Conflict and Diplomacy in the Middle East

This is an excerpt from Conflict and Diplomacy in the Middle East: External Actors and Regional Rivalries. Get your free copy here.

The Middle East occupies a unique geographical and strategic position. Hence, it is not a coincidence that every great power in history has sought to advance its interests in the region. In addition to its geographical and strategic uniqueness, the Middle East is the birthplace and spiritual center of the three most important monotheistic religions, namely Christianity, Judaism and Islam, as well as the greatest single reserve of oil. Last, but not least, due to its geopolitical importance, any inter- and intra-state conflict in the Middle East has the potential not only of destabilizing the region as a whole or upsetting the regional balance of power but also affecting global stability. For these reasons, the Middle East has been a major center of world affairs; an economically, politically, and culturally sensitive area. The purpose of this volume is to provide an account of international relations in the contemporary Middle East. To address the question of regional order, attention will focus on the policies of external actors – such as the United States (US), Russia, China, the European Union, and the United Nations – as well as on regional hegemonic aspirations and resulting rivalries.

Defining and Delimiting the Middle East as a Region

No unanimity exists on a definition of the Middle East – even the name of the region has not been universally accepted. For the purpose of this volume, the definition of the Middle East region will be based on Barry Buzan’s Regional Security Complex Theory (RSCT) that was introduced in the first edition of People, States and Fear (1983, 105–15). RSCT provides a theoretical justification for constructing world regions based on the degree of enmity and amity existing among states. Updates to the theory were presented in Buzan (1991, chapter 5 and 2016, chapter 5), while a revised version of RSCT was presented by Barry Buzan, Ole Wæver and Jaap de Wilde in 1998 and by Buzan and Wæver in 2003.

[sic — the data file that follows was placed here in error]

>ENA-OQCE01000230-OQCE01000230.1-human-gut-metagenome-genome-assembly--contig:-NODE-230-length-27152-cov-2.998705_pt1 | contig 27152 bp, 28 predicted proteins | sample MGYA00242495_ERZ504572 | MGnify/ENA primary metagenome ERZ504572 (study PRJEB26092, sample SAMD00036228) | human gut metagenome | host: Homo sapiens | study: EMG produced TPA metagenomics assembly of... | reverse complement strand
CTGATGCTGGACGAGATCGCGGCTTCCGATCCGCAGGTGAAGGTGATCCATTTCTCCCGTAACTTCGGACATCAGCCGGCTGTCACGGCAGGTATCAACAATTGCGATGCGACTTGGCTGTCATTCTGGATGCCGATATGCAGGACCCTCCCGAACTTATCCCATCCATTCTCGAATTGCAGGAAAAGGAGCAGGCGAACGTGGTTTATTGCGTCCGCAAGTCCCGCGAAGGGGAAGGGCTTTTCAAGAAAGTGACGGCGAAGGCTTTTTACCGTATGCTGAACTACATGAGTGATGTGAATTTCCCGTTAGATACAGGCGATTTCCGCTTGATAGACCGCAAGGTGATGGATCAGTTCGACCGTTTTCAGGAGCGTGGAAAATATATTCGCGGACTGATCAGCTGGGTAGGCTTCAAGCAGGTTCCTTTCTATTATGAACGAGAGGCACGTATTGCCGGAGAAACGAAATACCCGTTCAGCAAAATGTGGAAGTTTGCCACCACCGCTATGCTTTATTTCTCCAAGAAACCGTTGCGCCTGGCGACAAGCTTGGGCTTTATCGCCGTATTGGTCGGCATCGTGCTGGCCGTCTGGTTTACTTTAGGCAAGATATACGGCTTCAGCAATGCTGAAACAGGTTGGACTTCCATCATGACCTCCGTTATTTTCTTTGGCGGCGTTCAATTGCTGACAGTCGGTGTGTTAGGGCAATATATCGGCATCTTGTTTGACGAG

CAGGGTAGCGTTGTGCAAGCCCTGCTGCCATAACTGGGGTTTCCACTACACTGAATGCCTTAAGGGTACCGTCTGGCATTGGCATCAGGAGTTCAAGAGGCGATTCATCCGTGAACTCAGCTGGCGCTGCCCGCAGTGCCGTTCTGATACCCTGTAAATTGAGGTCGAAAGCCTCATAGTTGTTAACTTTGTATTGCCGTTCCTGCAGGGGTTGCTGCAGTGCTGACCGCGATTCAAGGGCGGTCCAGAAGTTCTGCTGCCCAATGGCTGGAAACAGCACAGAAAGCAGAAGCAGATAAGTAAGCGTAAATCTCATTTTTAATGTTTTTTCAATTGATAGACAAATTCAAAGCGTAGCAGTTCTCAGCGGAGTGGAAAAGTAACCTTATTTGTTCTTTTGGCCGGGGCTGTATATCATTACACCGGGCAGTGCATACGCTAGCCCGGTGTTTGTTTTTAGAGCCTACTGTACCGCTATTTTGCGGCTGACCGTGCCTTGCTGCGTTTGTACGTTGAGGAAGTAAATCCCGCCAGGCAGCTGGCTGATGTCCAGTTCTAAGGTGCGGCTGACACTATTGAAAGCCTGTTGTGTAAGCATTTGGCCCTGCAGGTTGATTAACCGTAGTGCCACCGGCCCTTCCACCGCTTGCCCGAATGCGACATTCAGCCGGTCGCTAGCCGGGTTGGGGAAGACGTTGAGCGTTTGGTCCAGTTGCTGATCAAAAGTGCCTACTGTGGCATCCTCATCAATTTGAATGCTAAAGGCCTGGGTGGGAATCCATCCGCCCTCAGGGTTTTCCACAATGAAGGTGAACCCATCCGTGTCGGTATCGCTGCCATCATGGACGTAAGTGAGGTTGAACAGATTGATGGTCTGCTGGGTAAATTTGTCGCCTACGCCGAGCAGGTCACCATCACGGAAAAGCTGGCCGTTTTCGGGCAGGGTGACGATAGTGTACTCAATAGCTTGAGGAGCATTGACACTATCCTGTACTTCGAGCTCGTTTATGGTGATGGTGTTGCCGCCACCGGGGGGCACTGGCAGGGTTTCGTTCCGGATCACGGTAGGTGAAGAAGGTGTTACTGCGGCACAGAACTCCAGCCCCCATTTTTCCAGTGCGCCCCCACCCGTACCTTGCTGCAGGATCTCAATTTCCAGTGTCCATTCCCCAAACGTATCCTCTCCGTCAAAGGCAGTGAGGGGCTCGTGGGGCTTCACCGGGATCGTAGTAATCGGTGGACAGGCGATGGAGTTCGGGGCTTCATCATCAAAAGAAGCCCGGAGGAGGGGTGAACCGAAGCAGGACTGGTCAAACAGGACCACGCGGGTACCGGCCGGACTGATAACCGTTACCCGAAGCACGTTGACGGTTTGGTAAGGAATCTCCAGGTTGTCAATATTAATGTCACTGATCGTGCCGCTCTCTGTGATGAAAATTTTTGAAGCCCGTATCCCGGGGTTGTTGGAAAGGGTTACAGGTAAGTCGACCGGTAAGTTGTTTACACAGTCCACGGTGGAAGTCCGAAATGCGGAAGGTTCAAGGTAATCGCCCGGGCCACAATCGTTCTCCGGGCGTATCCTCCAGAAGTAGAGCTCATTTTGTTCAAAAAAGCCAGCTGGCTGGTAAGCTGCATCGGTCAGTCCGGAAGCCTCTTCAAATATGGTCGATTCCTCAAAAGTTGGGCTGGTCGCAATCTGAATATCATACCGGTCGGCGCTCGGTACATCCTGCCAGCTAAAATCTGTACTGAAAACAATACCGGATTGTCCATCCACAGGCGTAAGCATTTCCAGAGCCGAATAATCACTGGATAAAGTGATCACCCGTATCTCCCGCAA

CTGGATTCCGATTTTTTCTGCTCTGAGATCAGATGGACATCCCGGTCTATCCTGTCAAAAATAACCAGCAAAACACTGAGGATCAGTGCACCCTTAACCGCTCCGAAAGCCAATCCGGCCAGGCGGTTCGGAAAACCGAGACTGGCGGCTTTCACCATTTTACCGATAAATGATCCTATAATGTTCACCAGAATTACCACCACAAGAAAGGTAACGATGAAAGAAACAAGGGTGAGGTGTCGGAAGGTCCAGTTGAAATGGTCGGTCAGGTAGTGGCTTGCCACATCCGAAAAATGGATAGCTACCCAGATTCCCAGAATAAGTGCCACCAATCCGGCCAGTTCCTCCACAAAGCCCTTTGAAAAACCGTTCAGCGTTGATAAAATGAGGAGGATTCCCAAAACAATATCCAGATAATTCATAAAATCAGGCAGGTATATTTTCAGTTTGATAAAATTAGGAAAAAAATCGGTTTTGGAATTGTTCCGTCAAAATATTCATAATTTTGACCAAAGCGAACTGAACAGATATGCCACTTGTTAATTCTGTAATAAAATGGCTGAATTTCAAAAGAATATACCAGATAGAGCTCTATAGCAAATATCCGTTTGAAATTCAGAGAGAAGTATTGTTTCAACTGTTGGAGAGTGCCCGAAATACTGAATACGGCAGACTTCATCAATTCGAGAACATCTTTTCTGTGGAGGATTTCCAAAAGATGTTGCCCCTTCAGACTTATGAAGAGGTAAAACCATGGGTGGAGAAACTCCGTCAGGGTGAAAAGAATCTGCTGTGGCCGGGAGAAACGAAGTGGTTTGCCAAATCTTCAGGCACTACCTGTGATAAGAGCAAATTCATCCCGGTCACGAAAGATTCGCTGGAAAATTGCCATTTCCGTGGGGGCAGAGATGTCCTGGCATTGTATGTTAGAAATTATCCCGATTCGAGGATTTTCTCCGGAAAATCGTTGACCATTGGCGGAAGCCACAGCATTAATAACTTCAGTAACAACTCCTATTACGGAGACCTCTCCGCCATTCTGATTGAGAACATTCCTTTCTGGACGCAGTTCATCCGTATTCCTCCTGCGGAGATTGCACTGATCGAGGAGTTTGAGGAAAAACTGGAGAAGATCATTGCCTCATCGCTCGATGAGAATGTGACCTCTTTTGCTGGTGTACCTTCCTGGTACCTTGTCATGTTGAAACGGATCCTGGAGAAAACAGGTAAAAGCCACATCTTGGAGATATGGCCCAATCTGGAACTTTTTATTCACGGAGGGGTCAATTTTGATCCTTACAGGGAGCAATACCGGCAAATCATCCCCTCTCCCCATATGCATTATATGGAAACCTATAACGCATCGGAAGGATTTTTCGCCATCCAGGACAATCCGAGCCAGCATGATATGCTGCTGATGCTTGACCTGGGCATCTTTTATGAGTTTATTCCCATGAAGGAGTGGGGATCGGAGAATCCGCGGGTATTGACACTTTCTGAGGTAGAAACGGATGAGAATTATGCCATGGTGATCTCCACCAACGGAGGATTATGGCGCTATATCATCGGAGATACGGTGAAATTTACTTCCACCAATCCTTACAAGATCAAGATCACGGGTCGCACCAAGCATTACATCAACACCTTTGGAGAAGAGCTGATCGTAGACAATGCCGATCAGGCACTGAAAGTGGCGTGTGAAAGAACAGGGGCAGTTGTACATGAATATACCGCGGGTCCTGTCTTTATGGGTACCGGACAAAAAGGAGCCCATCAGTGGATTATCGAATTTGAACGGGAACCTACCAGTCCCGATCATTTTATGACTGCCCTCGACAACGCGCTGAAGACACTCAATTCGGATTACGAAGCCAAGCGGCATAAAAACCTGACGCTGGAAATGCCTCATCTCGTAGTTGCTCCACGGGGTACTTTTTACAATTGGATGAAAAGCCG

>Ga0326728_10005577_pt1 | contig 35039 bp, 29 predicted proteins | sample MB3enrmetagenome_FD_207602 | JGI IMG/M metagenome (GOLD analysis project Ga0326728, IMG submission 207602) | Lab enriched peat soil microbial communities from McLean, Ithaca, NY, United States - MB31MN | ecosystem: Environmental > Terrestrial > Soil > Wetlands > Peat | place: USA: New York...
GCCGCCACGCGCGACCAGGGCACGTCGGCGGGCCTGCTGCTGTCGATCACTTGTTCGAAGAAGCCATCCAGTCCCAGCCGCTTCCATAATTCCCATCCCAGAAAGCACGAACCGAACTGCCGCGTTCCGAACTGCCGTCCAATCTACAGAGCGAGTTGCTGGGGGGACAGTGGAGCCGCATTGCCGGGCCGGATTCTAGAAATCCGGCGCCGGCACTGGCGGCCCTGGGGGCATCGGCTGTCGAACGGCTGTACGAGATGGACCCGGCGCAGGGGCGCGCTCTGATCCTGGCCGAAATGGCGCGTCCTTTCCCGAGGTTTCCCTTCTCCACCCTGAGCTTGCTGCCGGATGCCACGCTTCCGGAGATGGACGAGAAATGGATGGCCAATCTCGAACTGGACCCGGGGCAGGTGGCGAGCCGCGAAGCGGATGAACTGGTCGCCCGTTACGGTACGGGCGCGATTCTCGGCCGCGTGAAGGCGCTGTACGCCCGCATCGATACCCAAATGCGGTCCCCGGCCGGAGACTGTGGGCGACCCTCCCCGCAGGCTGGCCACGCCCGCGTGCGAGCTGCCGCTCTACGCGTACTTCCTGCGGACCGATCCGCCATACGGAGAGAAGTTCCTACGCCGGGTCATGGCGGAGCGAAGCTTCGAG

Regional Security Complex Theory (RSCT)

A more traditional way to define a region is with reference to the balance of power theory. However, to define a region, the principal element that Buzan has added to power relations among states is the pattern of amity and enmity existing among them (Buzan 1991, 189). ‘Amity’ refers to inter-state relationships ranging from genuine friendship to expectation of protection or support. ‘Enmity’, on the other hand, refers to inter-state relationships conditioned by suspicion and fear.

The balance of power theory would consider the patterns of amity and enmity as a product of the balance of power, with states shifting their alignments in accordance with the dictates of movements in the distribution of power. However, Buzan has correctly pointed out that the historical dynamic of amity and enmity is only partly related to the balance of power, and that where it is related, it is much more durable than the relatively fluid movement of the distribution of power (Buzan 1991, 190). Moreover, patterns of amity and enmity arise from a variety of issues ranging from border disputes and ideological alignments to longstanding historical links – whether positive or negative – and which could not be predicted from a simple consideration of the distribution of power (Buzan 1991, 190). Enmity can be particularly durable when it acquires a historical character between peoples, as it has between the Arabs and the Israelis or the Iranians and the Iraqis. Consequently, the two patterns, namely power relations and enmity/amity, should be considered as distinct factors.